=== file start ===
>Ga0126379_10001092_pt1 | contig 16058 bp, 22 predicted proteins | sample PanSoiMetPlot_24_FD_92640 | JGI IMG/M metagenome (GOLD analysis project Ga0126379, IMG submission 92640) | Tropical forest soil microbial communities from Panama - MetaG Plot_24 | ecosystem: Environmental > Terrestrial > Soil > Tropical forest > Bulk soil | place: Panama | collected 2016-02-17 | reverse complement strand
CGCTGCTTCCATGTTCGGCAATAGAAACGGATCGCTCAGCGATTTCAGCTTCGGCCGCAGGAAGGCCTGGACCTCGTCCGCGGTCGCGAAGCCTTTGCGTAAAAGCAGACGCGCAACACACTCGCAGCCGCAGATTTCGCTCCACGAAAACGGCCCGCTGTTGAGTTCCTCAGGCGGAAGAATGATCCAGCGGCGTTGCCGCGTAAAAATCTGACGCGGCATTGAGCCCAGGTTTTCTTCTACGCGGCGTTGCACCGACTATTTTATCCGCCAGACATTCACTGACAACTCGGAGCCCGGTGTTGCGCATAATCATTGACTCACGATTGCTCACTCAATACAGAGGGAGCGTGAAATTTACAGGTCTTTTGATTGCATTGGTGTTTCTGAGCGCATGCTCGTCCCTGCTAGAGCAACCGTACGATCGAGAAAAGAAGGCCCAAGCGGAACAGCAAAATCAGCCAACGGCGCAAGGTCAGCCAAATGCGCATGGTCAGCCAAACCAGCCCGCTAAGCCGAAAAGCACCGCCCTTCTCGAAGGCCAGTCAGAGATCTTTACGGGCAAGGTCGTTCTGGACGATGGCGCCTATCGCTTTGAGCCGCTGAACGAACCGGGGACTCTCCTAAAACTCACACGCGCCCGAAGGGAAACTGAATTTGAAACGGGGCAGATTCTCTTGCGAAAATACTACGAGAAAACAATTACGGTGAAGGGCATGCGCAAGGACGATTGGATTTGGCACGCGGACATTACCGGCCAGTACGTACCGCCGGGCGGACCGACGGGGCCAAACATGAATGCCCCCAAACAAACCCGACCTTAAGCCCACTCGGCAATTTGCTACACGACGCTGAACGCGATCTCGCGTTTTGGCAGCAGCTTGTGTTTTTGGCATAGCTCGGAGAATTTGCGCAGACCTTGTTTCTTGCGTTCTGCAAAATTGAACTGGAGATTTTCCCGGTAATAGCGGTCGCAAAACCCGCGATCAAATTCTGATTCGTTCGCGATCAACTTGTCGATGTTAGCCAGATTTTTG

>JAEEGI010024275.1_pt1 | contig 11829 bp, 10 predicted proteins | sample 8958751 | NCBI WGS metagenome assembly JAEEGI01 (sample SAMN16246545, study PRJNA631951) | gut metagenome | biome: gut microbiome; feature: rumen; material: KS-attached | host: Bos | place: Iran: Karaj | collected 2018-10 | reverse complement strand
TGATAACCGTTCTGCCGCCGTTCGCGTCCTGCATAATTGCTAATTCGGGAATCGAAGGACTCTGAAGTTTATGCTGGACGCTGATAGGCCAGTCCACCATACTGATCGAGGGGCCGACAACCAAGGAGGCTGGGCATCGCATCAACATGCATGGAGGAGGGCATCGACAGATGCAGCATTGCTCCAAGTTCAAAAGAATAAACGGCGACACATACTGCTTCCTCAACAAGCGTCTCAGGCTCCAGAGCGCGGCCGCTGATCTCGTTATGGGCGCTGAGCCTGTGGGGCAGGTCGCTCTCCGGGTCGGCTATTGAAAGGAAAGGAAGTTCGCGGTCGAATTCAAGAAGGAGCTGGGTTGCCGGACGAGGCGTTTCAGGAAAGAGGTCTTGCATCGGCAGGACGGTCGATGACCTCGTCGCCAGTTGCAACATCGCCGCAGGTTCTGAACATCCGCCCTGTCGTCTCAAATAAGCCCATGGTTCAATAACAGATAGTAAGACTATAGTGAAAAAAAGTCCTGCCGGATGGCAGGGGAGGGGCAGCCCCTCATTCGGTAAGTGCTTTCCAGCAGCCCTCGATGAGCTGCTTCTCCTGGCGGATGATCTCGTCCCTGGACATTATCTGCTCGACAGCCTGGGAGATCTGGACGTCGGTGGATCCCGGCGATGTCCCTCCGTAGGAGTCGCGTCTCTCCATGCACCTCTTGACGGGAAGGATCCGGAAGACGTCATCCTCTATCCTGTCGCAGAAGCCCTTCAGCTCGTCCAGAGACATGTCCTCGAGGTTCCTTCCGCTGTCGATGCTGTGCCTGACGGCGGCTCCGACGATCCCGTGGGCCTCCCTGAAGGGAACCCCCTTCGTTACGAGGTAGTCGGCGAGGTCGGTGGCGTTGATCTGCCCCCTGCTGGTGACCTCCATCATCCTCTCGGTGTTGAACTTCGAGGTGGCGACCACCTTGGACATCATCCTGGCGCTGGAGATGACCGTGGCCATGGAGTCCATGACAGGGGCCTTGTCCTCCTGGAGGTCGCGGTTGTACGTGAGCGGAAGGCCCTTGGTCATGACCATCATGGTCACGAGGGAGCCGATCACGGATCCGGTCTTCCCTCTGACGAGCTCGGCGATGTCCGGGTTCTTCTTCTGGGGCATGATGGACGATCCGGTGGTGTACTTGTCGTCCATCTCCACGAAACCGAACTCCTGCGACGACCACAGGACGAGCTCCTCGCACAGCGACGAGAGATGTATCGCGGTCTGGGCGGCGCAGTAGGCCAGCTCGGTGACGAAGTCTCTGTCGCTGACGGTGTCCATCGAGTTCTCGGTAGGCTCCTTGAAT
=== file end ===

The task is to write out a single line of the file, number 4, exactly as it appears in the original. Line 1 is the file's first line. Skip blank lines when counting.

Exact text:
TGATAACCGTTCTGCCGCCGTTCGCGTCCTGCATAATTGCTAATTCGGGAATCGAAGGACTCTGAAGTTTATGCTGGACGCTGATAGGCCAGTCCACCATACTGATCGAGGGGCCGACAACCAAGGAGGCTGGGCATCGCATCAACATGCATGGAGGAGGGCATCGACAGATGCAGCATTGCTCCAAGTTCAAAAGAATAAACGGCGACACATACTGCTTCCTCAACAAGCGTCTCAGGCTCCAGAGCGCGGCCGCTGATCTCGTTATGGGCGCTGAGCCTGTGGGGCAGGTCGCTCTCCGGGTCGGCTATTGAAAGGAAAGGAAGTTCGCGGTCGAATTCAAGAAGGAGCTGGGTTGCCGGACGAGGCGTTTCAGGAAAGAGGTCTTGCATCGGCAGGACGGTCGATGACCTCGTCGCCAGTTGCAACATCGCCGCAGGTTCTGAACATCCGCCCTGTCGTCTCAAATAAGCCCATGGTTCAATAACAGATAGTAAGACTATAGTGAAAAAAAGTCCTGCCGGATGGCAGGGGAGGGGCAGCCCCTCATTCGGTAAGTGCTTTCCAGCAGCCCTCGATGAGCTGCTTCTCCTGGCGGATGATCTCGTCCCTGGACATTATCTGCTCGACAGCCTGGGAGATCTGGACGTCGGTGGATCCCGGCGATGTCCCTCCGTAGGAGTCGCGTCTCTCCATGCACCTCTTGACGGGAAGGATCCGGAAGACGTCATCCTCTATCCTGTCGCAGAAGCCCTTCAGCTCGTCCAGAGACATGTCCTCGAGGTTCCTTCCGCTGTCGATGCTGTGCCTGACGGCGGCTCCGACGATCCCGTGGGCCTCCCTGAAGGGAACCCCCTTCGTTACGAGGTAGTCGGCGAGGTCGGTGGCGTTGATCTGCCCCCTGCTGGTGACCTCCATCATCCTCTCGGTGTTGAACTTCGAGGTGGCGACCACCTTGGACATCATCCTGGCGCTGGAGATGACCGTGGCCATGGAGTCCATGACAGGGGCCTTGTCCTCCTGGAGGTCGCGGTTGTACGTGAGCGGAAGGCCCTTGGTCATGACCATCATGGTCACGAGGGAGCCGATCACGGATCCGGTCTTCCCTCTGACGAGCTCGGCGATGTCCGGGTTCTTCTTCTGGGGCATGATGGACGATCCGGTGGTGTACTTGTCGTCCATCTCCACGAAACCGAACTCCTGCGACGACCACAGGACGAGCTCCTCGCACAGCGACGAGAGATGTATCGCGGTCTGGGCGGCGCAGTAGGCCAGCTCGGTGACGAAGTCTCTGTCGCTGACGGTGTCCATCGAGTTCTCGGTAGGCTCCTTGAAT